Council OKs Help for Drug Users, Tenants
After a night of electioneering, a bleary-eyed Los Angeles City Council on Wednesday approved an ordinance that prevents landlords from evicting rent-control tenants after major renovations and another that allows adult drug users and others to buy syringes without a prescription.
One of Los Angeles’ long-standing housing problems is that the city has a large number of apartments -- particularly in poor neighborhoods -- that are in very run-down condition. Many are rent-controlled.
In the past, city law allowed landlords to renovate units and then steeply raise the rent. Housing advocates complained that landlords were using renovations as a way to get rid of rent-control tenants, a big problem in a city with about 530,000 rent-controlled units.
Some landlords were using major repairs to harass tenants into leaving, said Brett Terrell, director of advocacy for the Inner City Law Center.
“We’ve had cases where landlords literally tore roofs off buildings during the rainy season,” he said.
A moratorium stopped the combination of renovations and rent hikes three years ago. Under the ordinance passed by a 12-0 vote Wednesday, landlords who perform renovations can increase the rent a maximum of 10% to pay for it.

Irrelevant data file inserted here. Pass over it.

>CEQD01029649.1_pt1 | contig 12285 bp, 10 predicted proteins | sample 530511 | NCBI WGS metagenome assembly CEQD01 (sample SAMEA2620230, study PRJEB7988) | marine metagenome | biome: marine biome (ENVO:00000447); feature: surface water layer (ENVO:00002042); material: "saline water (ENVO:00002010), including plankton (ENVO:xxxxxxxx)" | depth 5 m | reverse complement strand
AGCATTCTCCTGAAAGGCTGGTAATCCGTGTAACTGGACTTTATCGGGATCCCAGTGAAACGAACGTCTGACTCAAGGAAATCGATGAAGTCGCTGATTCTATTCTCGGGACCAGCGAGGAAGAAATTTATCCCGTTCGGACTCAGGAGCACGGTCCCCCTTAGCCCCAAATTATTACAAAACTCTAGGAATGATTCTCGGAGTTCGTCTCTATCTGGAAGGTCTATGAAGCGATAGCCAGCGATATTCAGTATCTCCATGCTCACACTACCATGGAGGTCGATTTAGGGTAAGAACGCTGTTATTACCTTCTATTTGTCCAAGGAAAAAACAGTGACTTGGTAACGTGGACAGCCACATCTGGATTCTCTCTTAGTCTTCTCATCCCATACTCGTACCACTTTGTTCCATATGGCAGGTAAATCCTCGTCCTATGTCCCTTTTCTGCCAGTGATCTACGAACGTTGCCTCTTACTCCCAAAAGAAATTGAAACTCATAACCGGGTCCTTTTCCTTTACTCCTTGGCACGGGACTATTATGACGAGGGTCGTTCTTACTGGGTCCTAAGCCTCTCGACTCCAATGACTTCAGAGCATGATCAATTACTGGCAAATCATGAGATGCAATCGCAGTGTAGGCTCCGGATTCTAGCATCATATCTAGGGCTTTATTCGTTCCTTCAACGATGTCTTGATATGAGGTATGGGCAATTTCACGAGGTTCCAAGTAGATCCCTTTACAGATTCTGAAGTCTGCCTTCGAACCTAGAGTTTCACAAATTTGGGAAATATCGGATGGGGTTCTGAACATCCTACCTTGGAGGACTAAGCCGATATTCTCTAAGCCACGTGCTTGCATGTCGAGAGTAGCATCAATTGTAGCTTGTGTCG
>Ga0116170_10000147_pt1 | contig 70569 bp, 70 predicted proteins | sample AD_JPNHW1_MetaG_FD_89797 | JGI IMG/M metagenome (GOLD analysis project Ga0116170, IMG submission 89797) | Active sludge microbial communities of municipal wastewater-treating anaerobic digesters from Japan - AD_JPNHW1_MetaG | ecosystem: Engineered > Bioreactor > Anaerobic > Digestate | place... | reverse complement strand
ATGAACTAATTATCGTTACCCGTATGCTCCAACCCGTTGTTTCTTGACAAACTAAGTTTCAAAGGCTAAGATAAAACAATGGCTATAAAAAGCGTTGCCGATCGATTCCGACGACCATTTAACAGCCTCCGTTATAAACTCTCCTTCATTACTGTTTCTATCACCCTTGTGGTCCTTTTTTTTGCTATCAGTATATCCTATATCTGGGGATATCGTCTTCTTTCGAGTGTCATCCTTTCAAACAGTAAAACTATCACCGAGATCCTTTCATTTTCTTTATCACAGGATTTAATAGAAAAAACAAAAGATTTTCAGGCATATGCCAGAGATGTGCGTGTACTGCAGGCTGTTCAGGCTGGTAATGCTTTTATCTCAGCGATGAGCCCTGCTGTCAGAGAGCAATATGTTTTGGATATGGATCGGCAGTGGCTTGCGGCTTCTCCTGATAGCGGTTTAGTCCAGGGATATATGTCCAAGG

“This is something that will be implemented by landlords and felt by tenants, and if it fails, shame on us,” said Councilman Eric Garcetti, who helped shepherd the ordinance through.
Landlords in the city have long complained that rent control spares them little money to make repairs. Nonetheless, many of them supported the ordinance as a means to recoup some costs.
“There are buildings out there that really need to be rehabbed, and it’s in everyone’s best interest to get it done,” said Tara Bannister, executive director of the California Apartment Assn., which represents building owners in the city.
The ability to obtain syringes without a prescription has been long sought by health advocates who say it will help reduce the spread of HIV and hepatitis through the use of dirty needles by drug users.
Gov. Arnold Schwarzenegger signed a bill last fall making syringe sales legal, but each city must also approve it before pharmacies can start selling them
The ordinance, which allows over-the-counter sales to those 18 and over, passed the council by a 12-0 vote but still must be signed by Mayor James K. Hahn. Pharmacies could choose whether to sell the syringes. Among the large chains, Walgreens has said it will do so.
The city currently pays about $500,000 each year to support seven needle exchange programs in Los Angeles. The new measure is seen as another way to reach out to drug users who won’t use the exchanges.
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